‘Impressive’ energy cartel uncovered in Germany

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The German cartel office has compiled considerable evidence of price fixing and anti-competitive behaviour by Germany’s four main electricity and gas suppliers, according to information obtained by the Spiegel.

In a series of secret meetings between 2003 and 2006, the chief executives of Germany’s four main energy suppliers E.ON, RWE, Vattenfall (of Sweden) and EnBW (partially owned by France’s EDF) exchanged sensitive and secret information about their companies and discussed common strategies for a variety of markets, according to the Spiegel

The German weekly reported on 3 November that the German cartel office (Kartellamt) had already compiled a 30-page report in November 2006 containing far-reaching allegations of cartel-like behaviour, based on thousands of pieces of evidence obtained through raids by the Commission’s Directorate-General for Competition.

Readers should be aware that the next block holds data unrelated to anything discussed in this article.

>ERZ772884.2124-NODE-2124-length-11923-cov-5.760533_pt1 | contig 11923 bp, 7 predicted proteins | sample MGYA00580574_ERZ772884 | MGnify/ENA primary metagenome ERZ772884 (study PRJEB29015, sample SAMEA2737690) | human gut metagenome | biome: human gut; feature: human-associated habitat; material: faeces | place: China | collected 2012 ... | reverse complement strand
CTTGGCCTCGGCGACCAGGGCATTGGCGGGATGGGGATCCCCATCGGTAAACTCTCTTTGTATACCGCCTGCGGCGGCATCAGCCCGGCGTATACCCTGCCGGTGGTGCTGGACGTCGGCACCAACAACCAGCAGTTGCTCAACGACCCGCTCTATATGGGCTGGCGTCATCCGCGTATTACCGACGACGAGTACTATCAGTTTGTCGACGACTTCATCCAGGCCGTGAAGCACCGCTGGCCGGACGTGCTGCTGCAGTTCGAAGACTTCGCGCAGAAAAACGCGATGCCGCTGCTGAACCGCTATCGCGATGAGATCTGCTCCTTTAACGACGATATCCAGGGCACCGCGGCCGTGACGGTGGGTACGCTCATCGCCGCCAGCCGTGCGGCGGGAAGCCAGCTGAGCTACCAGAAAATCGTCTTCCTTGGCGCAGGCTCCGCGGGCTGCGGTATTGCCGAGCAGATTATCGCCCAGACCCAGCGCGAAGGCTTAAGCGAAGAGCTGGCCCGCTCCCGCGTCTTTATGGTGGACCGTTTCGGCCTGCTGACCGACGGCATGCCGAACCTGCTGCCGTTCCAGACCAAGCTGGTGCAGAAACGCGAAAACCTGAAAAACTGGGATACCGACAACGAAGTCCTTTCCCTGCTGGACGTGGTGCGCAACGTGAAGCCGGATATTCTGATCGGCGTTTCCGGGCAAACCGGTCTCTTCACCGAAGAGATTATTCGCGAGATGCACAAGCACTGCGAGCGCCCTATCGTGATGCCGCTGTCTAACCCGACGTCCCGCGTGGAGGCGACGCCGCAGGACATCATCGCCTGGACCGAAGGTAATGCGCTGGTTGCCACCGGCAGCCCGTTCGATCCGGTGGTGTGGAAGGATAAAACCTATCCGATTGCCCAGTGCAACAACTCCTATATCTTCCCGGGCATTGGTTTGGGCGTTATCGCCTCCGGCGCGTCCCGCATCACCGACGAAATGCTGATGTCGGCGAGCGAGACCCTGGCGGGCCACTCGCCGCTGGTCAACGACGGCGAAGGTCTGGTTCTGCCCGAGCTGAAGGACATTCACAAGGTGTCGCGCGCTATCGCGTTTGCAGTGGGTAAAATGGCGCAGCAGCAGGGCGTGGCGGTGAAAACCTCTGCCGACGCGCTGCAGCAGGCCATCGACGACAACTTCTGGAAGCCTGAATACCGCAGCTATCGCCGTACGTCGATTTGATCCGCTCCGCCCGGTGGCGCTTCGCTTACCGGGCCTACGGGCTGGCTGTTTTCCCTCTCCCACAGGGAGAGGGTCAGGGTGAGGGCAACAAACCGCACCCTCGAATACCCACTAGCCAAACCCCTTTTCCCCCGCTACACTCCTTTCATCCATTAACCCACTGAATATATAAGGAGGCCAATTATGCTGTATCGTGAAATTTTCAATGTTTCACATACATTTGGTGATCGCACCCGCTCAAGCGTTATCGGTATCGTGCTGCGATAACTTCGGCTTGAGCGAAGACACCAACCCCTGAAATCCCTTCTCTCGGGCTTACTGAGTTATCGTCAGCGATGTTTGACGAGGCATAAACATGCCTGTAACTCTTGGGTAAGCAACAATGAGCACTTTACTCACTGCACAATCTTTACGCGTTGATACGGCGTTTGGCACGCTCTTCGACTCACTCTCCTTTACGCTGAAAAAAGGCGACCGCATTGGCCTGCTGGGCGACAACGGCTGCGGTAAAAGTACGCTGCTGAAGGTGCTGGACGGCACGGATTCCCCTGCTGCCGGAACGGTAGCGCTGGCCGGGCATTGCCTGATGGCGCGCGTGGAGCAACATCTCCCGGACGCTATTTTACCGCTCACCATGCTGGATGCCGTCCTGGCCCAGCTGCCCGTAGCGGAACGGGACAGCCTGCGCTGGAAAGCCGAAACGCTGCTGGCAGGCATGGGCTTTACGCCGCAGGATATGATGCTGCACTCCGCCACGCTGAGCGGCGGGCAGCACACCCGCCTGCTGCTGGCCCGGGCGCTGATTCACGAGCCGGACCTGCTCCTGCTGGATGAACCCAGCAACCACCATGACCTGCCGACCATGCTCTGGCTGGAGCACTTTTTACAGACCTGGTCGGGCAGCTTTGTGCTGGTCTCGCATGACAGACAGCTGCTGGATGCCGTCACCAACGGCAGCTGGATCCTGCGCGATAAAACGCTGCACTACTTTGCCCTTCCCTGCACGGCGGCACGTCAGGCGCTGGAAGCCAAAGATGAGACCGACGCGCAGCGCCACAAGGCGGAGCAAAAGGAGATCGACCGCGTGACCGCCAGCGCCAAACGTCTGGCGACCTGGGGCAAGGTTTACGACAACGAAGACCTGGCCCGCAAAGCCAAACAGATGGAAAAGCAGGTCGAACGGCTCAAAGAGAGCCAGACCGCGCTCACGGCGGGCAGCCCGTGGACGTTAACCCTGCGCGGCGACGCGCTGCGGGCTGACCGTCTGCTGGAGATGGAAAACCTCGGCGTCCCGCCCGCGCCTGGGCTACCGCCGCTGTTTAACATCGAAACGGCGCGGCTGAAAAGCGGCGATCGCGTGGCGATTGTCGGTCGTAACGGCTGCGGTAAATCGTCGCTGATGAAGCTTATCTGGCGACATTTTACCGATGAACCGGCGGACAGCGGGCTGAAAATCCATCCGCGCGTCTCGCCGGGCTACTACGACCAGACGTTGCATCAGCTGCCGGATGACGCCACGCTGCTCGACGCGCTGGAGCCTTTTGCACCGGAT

E.ON in particular devoted considerable efforts to influencing the price of energy, including through the premature decommissioning of power plants, according to the report.

The Kartellamt said that evidence of cartel-like behaviour emerged in an ‘impressive’ manner during the investigation.

It remains unclear if evidence of cartel activity will alter Germany’s opposition to proposed new rules to liberalise the EU’s energy markets. But the economy ministers of two of Germany’s largest Länder – Schleswig-Holstein’s Dietrich Austermann and Hessen’s Alois Rhiel, both Christian Democrats – have already stepped up calls for the dismantling of the energy giants following the Spiegel story.

And on 21 October, just over one week before news of the cartel emerged, Germany’s Economy Minister Michael Glos raised doubts about the most recent and apparently coordinated electricity and gas price increases by E.ON and RWE, according to Reuters.

Glos questioned in particular how the price increases could be justified given the overwhelming reliance on inexpensive brown coal and nearly depreciated nuclear power stations for electricity production.

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